Photo courtesy of

Photo courtesy of

Anita Draper
Catholic Herald Staff

Georgia in June was “muggy and buggy,” but Fr. Jim Bartelme didn’t mind. He was fulfilling a 30-year dream.

Sacramental minister of St. Boniface, Chetek; St. Joseph, Barron; Assumption of the Blessed Virgin Mary, Strickland; and St. Peter, Cameron, the priest rode his motorcycle 1,300 miles last summer to meet the parishioners of Holy Family Catholic Church, Blakely, Ga.

It was his first time in the Deep South.

“It was an experience for me,” he said. “The people were very wonderful, very warm.”

For more than 30 years, Fr. Bartelme has been donating money to Glenmary Home Missioners, an organization that promotes parish development in U.S. counties with little or no Catholic presence.

“It’s just part of my tithing,” he explained, “just something I’ve been doing since I was in the seminary.”

Through partnerships with established parishes, Glenmary mission churches gain financial assistance and support, and adopting parishes receive prayers, goodwill and a chance to learn about other parts of the country.

Fr. Bartelme’s longtime ambition to sponsor a mission church was satisfied in 2013 when his cluster decided to adopt Holy Family in Blakely.

Fr. John Brown is pastor of the parish, which is in Early County, and serves as sacramental minister in neighboring Randolph County. Miller and Clay counties, which have no Catholic churches, are also part of his ministry.

Unlike the geographic area of the Diocese of Superior, where 25 to 50 percent of people are Catholic, only about 1 to 3 percent of the population there is Catholic, Fr. Bartelme said.

About half of Early County residents are black, and many are Baptist. Holy Family members are white and Latino, but there are also parishioners of Indian, Vietnamese and Filipino descent.

“The parish is maybe a max of 100 people,” he said. “It’s about half, or a third, Hispanic.”

During his visit, only 30 people attended the English-language Mass, and about 45 went to the Spanish-language Mass.

Early County is agricultural – peanuts and cotton are key crops – and about 30 percent, in some places 50 percent, of residents live below the poverty line, he said.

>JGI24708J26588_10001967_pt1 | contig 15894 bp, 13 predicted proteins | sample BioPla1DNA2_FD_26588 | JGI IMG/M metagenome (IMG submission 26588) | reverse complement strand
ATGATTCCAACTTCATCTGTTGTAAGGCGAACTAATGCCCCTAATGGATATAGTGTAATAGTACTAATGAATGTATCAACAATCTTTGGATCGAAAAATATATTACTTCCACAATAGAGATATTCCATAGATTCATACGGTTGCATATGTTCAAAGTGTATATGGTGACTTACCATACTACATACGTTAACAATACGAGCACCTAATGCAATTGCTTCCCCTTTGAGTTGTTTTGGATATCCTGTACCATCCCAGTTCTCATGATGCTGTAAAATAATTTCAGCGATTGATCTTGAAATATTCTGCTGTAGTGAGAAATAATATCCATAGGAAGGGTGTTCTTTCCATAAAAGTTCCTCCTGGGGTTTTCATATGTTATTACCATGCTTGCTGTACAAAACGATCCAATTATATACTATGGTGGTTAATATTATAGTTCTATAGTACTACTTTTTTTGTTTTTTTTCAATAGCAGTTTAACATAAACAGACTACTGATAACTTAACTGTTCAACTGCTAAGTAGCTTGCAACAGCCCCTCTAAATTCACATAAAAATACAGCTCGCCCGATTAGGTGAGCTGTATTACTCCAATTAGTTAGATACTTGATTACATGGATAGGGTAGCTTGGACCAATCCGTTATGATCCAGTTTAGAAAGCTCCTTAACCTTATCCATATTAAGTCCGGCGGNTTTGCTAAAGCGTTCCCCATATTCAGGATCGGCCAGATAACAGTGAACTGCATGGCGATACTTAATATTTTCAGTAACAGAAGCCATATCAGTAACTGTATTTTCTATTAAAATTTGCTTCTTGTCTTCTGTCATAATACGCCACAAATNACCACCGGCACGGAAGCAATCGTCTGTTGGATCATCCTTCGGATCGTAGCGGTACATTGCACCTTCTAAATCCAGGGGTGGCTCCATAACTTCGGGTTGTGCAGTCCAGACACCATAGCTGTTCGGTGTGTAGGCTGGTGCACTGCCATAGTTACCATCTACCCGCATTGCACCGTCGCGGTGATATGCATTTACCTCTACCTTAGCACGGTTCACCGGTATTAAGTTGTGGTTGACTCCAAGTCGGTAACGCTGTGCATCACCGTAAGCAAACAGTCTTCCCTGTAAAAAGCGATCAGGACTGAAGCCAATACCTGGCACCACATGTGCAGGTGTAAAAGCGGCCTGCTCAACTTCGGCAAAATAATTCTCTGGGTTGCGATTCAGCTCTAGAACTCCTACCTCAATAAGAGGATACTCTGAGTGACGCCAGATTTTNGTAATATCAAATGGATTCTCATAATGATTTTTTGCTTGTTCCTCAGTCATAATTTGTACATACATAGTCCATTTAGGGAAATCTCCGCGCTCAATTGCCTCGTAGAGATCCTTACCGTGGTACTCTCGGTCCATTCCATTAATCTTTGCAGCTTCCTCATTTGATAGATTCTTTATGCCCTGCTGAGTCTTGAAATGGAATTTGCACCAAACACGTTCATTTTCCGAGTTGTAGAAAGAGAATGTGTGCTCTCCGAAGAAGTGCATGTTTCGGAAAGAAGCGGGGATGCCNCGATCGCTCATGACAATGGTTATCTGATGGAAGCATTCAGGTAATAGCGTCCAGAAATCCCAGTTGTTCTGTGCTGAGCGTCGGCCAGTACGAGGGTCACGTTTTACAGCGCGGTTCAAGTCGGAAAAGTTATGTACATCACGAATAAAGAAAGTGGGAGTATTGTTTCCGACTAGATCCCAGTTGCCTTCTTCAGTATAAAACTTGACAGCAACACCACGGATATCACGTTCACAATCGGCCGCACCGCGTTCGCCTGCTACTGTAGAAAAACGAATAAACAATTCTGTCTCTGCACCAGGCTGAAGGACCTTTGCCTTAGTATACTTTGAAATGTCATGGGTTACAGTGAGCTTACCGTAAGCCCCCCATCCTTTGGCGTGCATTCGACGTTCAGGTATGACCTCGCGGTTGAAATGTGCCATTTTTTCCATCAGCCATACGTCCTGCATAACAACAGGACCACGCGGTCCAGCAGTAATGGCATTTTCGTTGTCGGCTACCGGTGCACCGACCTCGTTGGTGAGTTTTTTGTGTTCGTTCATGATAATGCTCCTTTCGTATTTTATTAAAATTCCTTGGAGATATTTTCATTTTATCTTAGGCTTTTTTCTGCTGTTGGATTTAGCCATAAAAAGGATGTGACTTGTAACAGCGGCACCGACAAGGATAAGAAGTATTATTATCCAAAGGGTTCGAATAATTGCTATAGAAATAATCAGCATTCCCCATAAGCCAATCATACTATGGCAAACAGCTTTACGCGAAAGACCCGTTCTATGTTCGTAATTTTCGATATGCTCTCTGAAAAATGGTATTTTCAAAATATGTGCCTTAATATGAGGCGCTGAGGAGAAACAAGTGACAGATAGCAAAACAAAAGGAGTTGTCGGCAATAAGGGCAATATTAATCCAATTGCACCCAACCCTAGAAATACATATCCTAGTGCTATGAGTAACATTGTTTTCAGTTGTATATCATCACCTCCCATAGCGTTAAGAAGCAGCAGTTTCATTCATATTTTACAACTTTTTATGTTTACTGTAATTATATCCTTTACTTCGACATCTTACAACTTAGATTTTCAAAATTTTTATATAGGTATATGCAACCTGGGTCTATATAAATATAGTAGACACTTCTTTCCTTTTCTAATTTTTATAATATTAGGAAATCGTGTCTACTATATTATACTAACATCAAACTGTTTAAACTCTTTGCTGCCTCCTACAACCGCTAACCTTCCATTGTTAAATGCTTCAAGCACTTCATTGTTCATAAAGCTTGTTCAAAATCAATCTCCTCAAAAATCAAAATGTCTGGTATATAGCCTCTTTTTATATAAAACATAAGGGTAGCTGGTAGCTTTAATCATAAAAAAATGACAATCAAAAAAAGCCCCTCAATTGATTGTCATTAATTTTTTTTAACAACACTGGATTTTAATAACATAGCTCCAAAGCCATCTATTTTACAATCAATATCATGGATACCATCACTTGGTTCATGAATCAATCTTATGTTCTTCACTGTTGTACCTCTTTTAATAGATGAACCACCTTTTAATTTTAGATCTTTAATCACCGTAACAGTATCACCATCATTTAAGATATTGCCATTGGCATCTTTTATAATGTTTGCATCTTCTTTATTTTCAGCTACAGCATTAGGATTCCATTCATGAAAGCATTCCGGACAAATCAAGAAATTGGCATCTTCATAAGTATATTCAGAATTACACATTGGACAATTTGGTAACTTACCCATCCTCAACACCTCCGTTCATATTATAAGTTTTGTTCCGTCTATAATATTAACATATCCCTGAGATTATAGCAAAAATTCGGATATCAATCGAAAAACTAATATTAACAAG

There’s a major need for baby clothes in the mission area, so parishioners in the cluster collected and sent six boxes of infant and toddler wear for the people of Early County before Christmas.

“It was just a really amazing outpouring for that,” added Fr. Bartelme. “They need it down there.”

To fill the spiritual need, seminarians from Kenya and other African countries are on reverse missions in Georgia, and Fr. Brown is out on the streets, meeting people and reaching out to local churches.

When Fr. Brown arrived, Holy Family had no religious education, no first Communion classes and little presence in the community, he said. Once Holy Family is a fully functioning parish, it will be turned over to the diocese, and Fr. Brown will move on to another Glenmary project.

“It’s an amazing organization,” Fr. Bartelme said.

For its part, the Wisconsin parish cluster is under contract to provide a certain level of financial support to its Georgia mission.

“We actually exceeded that,” he added.

Beyond communicating – calling, sending bulletins back and forth and the like – the parishes don’t have any plans for specific mission activities in 2014.

“Where it’s gonna go? I don’t know,” he said.

Traveling to Blakely is a three-day trip each way, so Fr. Bartelme doesn’t plan to go back this year. He’d like to get his congregations more involved. But, he admits, “The logistics are hard. You can’t take a vanload of kids up there.”

Still, he’s optimistic about the partnership.

“I’m hoping it’s going to turn into a relationship that’s back and forth in many ways,” he said. “We’ll wait and see.”

To learn more about Glenmary go to